I have long nails. I want to play guitar. Am I cursed?
Well, actually no. Unless your nails are nine-inch long (pun intended), you’re absolutely fine.
It turns out that in some cases long nails are rather a blessing, than a curse.
Before we learn how to play guitar with long nails, let’s take a look at the…
- 1 Problems You Might Be Facing
- 2 Solution – How To Play Guitar With Long Nails
- 3 Conclusion
Problems You Might Be Facing
As a bearer of long nails on your fingers, you might be facing the following problems when learning how to play guitar with long nails:
- Problem #1: Inability to finger chords and fret strings properly with your left hand, especially the ones that involve heavy stretching, like G major chord (QUICK NOTE: from now on, we will be referring to the right-hand players).
- Problem #2: Hard to hold a pick with my right hand – it always slips away because of the long nails
- Problem #3: Hard to do fingerpicking the right way – fingernails are either too short or too long. If you’re a woman or a girl, you may have another problem not listed here – you’d love to start playing guitar, but…
- Problem #4: You’d rather not cut your nails short.
In any case, don’t worry – we’ve got a solution for everyone!
Solution – How To Play Guitar With Long Nails
Solution #1: Cut The Nails On Your Fretting Hand Short
Unfortunately, this may be the only solution for those who want to finger the chords properly and not get strange, unwanted sounds.
You can’t fret a string with your nails because it’s just too unstable and uncomfortable.
The anatomy of a human fingernail suggests that whenever you press your fingertip against some hard surface (like fretboard), your nail will always be protruding unless you cut it short.
For those of you who have a longer nail bed, this might get even worse – yet, the cure is still the same: cut it short.
You will be regretting it maybe for a day or two. Then it all goes back to normal.
Keep practicing to get strong calluses formed on your right hand fingertips – these calluses will eventually ease the pain and help you fret strings effortlessly.
Solution #2: Cut Your Nails Short Or Forget The Pick
If you plan on using the pick in the future, you’ll have to choose the side: either you’re switching to fingerpicking/strumming or you’re still playing with a plectrum.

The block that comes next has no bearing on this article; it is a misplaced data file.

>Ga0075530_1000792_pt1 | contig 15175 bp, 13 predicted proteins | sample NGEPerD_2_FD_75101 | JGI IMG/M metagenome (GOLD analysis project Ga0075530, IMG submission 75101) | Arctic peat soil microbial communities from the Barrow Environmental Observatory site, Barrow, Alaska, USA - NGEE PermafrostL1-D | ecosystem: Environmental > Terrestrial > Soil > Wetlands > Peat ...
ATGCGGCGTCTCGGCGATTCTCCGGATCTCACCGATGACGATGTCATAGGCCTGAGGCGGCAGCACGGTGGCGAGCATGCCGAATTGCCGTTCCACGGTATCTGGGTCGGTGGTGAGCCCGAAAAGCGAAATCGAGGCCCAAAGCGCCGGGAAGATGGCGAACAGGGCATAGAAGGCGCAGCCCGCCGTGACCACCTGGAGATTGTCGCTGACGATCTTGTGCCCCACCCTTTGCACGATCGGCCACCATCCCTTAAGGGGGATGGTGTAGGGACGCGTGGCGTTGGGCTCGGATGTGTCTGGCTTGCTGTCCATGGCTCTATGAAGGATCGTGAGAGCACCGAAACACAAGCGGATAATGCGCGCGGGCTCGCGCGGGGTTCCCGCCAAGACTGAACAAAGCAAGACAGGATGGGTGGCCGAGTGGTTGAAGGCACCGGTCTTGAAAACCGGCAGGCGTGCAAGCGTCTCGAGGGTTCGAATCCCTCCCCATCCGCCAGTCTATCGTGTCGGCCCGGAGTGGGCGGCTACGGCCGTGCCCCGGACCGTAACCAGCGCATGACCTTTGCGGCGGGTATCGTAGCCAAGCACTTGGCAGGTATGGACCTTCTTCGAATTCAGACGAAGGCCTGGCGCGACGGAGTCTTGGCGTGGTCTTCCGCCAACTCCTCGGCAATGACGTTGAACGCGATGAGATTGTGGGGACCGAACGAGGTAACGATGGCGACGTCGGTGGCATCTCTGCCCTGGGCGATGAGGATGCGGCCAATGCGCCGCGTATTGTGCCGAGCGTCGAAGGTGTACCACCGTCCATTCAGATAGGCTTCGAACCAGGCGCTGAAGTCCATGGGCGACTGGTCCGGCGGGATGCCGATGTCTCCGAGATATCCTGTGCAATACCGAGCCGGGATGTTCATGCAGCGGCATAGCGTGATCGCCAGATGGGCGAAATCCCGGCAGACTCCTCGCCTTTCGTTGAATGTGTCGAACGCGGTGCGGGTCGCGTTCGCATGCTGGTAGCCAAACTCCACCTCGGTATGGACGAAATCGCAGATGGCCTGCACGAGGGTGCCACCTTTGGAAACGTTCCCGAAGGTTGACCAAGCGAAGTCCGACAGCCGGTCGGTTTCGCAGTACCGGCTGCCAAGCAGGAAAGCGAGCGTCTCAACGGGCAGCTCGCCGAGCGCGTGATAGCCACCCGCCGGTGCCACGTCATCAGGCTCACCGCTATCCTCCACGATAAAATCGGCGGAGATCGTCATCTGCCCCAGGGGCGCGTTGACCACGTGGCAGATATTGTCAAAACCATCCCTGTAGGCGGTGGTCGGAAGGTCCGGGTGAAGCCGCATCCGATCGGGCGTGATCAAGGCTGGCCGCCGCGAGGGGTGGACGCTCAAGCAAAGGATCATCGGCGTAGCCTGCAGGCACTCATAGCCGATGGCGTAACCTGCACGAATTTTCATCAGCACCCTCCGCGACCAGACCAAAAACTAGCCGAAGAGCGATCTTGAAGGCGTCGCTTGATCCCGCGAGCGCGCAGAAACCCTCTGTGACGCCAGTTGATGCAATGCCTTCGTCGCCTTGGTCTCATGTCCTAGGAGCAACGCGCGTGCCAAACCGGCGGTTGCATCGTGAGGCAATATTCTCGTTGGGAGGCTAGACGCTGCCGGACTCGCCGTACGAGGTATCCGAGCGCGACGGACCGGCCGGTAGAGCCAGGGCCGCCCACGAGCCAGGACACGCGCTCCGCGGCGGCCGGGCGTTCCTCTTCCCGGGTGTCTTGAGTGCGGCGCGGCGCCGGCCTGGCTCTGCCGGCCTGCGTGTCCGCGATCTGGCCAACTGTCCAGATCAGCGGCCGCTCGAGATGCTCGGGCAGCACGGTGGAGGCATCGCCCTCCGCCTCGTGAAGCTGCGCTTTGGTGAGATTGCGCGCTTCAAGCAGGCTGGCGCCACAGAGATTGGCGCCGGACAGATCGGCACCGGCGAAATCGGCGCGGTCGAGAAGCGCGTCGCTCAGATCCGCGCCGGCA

Long nails on your picking hand fingers mess up with your ability to hold the pick properly as they tend to touch the strings when you strum.
Cutting your fingernails short will effectively eliminate the problem and regain you full control of your picking hand fingers. This is an easy step in learning how to play guitar with long nails.
However, if you’ve grown to appreciate these long nails of yours more than anything else, here’s a plot twist for you: switch to fingerpicking or strumming as they require good strong nails of medium length.
Perhaps, you can do a nice transition from a typical “heavy metal shredder” type of guitarist to a well-established country guitarist!
Solution #3: Experiment With The Length Of Your Nails Until You Get It Right
Some guitarists don’t need picks at all – they can do both fingerpicking and shredding with their nails, which quite awesome so to say.
In order to achieve the same level of awesomeness and learn how to play guitar with long nails, you need to follow these tips:
- Cut your nails in such way that they will be just a few millimeters longer than your nail bed
- Make sure your nails don’t have round edges – make them almost square
- When playing, keep you fingers as close to guitar strings as possible to avoid unnecessary right hand movement and saving yourself time and energy
Check out this video to see How To Shape Your Nails:
Solution #4: Play In Open Tunings!
If you really hate the thought of losing those beautiful nails of yours, take the famous Dolly Parton as an example.
This female guitarist is known to have very long nails on her fretting hand and somehow she gets away with it while playing guitar.
How does she do it?
The answer is quite simple – she plays her songs in an open tuning (usually it’s Open E). Open tunings allow guitar players to strum all six open strings and get a major chord (most commonly it’s E, G, or D).
To tune your guitar from a standard tuning into an Open E tuning, all you have to do is:
- Leave the 6th string (E) as it is
- Tune the 5th string (A) one full tone up – to a B
- Tune the 4th string (D) one full tone up – to an E
- Tune the 3rd string (G) one semi-tone up – to a G#
- Leave the 2nd string (B) as it is
- Leave the 1st string (E) as it is
Once you’re done with it, you’ll be able to play wonderful open major chords using just one finger to do barre on various frets. Life is not that, isn’t it?
To understand about Open Tuning, please read this article: Lesson: The Advantages of Alternate Tunings
We’ve looked at some of the ways how to play guitar with long nails – thanks for reading and don’t forget to look after your nails!